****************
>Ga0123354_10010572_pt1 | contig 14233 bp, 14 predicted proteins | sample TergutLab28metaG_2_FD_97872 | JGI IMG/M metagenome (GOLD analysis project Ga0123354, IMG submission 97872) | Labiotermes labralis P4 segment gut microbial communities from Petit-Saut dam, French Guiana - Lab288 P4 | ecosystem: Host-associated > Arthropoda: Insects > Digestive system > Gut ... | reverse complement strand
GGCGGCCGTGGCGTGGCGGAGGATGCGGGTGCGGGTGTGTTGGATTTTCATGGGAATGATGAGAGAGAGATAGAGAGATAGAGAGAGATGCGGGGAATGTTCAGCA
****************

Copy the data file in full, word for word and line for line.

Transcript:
>Ga0123354_10010572_pt1 | contig 14233 bp, 14 predicted proteins | sample TergutLab28metaG_2_FD_97872 | JGI IMG/M metagenome (GOLD analysis project Ga0123354, IMG submission 97872) | Labiotermes labralis P4 segment gut microbial communities from Petit-Saut dam, French Guiana - Lab288 P4 | ecosystem: Host-associated > Arthropoda: Insects > Digestive system > Gut ... | reverse complement strand
GGCGGCCGTGGCGTGGCGGAGGATGCGGGTGCGGGTGTGTTGGATTTTCATGGGAATGATGAGAGAGAGATAGAGAGATAGAGAGAGATGCGGGGAATGTTCAGCA